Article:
Particularly one who he sees as fundamentally inferior to himself due to race and birth. Shakespeare demonstrates the difference between certainty and illusion, shadow and substance, stability and fluidity through him. In Othello, William Shakespeare created the most evil person in all of literature, Iago. Act III, Scene 4. Iago easily adopts a new identity and abandons the old one. It is never really clear whether Iago has any kind of self-awareness other than the awareness of his ability to hate. The simplest way to understand the term is an innate character trait that one cannot get rid of — and is doomed to tragic ends because of it.
She is the first one to understand the sinister nature of Iago. As in all tragedies, Othello's own insecurities are his most tragic flaw as the hero. He points out that Desdemona demonstrably has the capacity to lie and keep secrets since she hid her courtship with Othello from her disapproving father. As such, his terrible actions are, to some extent, catalysed by a flawed sense of self and subsequently, by the jealous sentiments this sense of self breeds. Obviously enough, Roderigo is jealous of Othello as well.
Our fear of the unknown interior compels the individual to constantly attempt to deceive oneself into thinking that he or she is always in the right. This quote is one of the few moments where Iago explains his possible motivation for being obsessed with destroying Othello. Then must you speak Of one that loved not wisely but too well; Of one not easily jealous, but being wrought, Perplexed in the extreme; of one whose hand, Like the base Judean, threw a pearl away Richer than all his tribe; of one whose subdued eyes, Albeit unused to the melting mood, Drop tears as fast as the Arabian trees Their medicinal gum. Without these military achievements and battles, Othello feels insecure about himself and becomes an easy target for Iago. For Othello, his insecurity arises from his race, and birth as a Moor.
Overall, the issue of gender roles in Othello is viewed from the perspective of misogyny. IAGO: "I hate the Moor: And it is thought abroad, that 'twixt my sheets he has done my office: I know not if't be true; But I, for mere suspicion in that kind, will do as if for surety. She is beautiful, she is young, and Othello desires her. The most apparent topic throughout the play is jealousy. My life and education both do teach me how to respect you. Othello is perhaps one of Shakespeare's most troubled and emotionally exploited heroes.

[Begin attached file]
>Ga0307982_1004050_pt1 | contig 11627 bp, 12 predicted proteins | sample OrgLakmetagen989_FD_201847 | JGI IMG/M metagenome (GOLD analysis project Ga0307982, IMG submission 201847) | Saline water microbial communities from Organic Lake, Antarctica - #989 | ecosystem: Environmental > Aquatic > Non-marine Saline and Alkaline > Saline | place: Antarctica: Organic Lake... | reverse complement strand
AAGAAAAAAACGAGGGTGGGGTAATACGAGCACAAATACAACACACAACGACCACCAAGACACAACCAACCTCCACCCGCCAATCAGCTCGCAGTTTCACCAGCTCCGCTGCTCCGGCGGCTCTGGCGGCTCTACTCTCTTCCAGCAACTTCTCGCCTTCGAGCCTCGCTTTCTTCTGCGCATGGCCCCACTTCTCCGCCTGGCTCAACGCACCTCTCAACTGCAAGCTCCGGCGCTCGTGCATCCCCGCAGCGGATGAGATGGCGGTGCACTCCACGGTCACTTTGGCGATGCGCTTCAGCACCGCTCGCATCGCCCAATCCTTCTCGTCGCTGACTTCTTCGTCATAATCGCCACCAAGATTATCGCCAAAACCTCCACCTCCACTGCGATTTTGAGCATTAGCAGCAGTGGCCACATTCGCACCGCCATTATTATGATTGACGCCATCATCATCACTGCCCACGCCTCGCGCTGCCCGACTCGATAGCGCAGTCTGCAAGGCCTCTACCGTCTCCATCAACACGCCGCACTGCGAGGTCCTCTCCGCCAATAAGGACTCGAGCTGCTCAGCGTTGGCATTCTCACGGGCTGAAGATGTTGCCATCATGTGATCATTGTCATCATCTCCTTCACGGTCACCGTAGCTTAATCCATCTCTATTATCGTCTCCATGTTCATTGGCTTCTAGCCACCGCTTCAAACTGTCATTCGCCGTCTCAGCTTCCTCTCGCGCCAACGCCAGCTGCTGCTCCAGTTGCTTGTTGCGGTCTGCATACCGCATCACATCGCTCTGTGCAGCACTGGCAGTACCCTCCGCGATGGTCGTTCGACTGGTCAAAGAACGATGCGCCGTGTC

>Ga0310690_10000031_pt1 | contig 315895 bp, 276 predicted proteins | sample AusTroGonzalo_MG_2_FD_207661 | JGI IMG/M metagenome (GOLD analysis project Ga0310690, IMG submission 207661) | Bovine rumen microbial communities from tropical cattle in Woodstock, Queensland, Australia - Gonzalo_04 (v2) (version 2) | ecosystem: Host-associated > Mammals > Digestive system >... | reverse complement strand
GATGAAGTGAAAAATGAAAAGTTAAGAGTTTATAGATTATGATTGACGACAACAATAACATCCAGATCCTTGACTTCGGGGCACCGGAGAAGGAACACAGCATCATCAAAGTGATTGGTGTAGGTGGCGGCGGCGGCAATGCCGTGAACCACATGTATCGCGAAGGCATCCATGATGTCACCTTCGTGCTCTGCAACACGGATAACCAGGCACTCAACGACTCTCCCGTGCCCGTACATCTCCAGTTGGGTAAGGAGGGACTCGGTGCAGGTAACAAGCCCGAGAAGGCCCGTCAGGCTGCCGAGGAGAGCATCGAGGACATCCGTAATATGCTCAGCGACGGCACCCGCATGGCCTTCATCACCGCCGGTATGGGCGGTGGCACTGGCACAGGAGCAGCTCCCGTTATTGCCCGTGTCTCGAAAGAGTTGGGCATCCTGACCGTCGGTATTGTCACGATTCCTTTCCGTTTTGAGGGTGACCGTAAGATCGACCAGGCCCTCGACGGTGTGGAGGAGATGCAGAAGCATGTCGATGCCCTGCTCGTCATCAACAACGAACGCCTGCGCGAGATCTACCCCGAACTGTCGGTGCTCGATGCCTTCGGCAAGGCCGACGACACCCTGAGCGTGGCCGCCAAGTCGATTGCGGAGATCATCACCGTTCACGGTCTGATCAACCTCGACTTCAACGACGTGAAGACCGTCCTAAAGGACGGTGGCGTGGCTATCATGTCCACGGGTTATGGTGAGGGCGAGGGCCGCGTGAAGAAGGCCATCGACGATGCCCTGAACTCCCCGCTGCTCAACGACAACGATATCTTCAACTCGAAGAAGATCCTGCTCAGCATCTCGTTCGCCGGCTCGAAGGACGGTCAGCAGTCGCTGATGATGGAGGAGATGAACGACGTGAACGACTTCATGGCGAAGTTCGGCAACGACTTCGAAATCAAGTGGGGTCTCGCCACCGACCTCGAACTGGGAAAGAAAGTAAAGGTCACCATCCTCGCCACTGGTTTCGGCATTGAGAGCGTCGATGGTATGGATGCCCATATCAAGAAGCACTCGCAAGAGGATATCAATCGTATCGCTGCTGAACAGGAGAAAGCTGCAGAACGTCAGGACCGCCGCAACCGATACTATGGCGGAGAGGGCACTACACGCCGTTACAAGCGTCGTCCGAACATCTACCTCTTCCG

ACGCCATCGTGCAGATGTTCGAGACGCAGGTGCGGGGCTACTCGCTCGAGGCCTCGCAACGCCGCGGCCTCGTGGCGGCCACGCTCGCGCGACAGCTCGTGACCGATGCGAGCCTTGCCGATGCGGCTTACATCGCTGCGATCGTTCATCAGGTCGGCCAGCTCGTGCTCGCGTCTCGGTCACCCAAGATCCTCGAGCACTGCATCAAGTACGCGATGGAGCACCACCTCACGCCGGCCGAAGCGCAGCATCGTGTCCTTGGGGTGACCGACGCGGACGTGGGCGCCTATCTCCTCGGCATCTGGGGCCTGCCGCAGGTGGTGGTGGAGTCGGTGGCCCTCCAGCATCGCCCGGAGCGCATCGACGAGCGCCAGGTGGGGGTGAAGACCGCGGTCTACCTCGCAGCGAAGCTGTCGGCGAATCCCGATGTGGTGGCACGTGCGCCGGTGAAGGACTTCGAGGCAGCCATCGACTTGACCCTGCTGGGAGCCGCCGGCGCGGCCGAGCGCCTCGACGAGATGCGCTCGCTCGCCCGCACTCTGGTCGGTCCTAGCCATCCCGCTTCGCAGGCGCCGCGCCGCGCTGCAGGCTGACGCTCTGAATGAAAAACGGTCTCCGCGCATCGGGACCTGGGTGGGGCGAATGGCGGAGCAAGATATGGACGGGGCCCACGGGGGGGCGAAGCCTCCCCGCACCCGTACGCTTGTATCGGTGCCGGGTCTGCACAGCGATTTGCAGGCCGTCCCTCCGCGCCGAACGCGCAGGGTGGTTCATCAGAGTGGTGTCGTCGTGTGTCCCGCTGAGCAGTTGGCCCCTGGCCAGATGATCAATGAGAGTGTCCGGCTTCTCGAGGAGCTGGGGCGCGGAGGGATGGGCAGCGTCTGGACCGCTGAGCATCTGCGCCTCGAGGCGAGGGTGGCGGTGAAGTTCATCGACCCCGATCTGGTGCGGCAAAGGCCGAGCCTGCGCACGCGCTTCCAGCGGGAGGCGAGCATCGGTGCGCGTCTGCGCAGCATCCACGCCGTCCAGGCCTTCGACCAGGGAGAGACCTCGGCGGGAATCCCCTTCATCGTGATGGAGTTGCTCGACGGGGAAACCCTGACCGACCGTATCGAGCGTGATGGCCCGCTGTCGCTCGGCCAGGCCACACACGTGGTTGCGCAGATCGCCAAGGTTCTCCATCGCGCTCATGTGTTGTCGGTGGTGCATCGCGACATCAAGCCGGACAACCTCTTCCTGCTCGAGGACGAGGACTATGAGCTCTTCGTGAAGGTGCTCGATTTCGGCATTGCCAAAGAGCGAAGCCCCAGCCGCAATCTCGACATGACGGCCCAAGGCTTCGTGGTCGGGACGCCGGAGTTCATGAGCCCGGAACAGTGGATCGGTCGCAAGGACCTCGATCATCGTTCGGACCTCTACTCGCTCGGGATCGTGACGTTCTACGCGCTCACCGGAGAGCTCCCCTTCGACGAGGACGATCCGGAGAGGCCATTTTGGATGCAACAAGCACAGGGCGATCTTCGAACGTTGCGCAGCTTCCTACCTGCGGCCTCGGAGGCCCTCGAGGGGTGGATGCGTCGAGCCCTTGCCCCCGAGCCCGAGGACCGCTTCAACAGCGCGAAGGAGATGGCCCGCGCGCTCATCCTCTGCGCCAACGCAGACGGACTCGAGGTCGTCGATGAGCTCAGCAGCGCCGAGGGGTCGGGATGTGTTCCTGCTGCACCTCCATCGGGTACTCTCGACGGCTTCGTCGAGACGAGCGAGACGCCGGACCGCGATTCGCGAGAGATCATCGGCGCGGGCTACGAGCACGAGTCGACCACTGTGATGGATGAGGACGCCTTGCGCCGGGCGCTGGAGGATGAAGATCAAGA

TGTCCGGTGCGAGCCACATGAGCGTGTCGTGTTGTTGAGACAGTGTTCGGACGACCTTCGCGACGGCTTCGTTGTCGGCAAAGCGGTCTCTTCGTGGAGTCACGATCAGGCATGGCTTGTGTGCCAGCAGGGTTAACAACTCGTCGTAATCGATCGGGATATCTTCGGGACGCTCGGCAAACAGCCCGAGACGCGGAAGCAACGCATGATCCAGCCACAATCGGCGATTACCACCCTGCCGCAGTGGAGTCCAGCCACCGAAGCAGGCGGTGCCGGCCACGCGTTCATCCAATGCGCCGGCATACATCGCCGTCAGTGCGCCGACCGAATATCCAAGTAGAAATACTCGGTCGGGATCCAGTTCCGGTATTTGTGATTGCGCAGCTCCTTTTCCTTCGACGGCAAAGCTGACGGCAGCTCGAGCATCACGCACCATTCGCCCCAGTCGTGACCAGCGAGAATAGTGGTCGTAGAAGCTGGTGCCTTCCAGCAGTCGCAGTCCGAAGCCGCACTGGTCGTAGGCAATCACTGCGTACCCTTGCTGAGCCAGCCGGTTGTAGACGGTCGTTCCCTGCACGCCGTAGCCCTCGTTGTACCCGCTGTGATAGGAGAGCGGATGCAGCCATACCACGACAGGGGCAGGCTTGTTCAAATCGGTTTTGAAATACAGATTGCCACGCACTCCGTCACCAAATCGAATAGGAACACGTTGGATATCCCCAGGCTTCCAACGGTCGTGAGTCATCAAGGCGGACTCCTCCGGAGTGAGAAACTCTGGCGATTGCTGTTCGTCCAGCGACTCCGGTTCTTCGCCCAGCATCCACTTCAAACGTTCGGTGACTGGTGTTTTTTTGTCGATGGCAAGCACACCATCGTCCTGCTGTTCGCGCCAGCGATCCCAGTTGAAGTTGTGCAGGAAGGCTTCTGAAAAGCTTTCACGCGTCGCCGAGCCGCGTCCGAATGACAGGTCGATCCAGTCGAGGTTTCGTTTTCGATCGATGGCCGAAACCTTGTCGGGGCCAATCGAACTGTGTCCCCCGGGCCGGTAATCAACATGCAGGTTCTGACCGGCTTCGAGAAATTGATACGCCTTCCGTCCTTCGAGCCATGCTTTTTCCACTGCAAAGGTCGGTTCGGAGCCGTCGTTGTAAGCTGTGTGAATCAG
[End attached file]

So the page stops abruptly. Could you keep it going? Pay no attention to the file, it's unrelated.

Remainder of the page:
He reminds Othello that he does not know Venetian women because he is an outsider. This only is the witchcraft I have used: Here comes the lady; let her witness it. Analysis: Iago understands human nature. Later in the play, Desdemona realizes her entrapped position, but it is already too late. In Elizabethan times, marriages, especially in higher society, were strictly pre-arranged.
With Roderigo, Iago uses a similar technique and exploits his love for Desdemona. Othello and his race create a severe conflict that remains relevant even today. He expresses his prejudice towards the opposite sex. Iago confesses to hating 'the Moor' Othello and seeks his revenge for sport and profit Act1. The attitude that Iago, Roderigo, and Barbantio have towards Othello contrasts with the ones who love and respect Othello.
Othello starts not with Othello himself but with Iago talking negatively about Othello. He argues that since Desdemona has committed her crimes in bed, by sleeping with other men, she should also die in bed. Losing a lieutenancy is bad enough, but to be emasculated is unacceptable. Whether he kills Cassio or Cassio kills him they kill each other it all works in my favour. .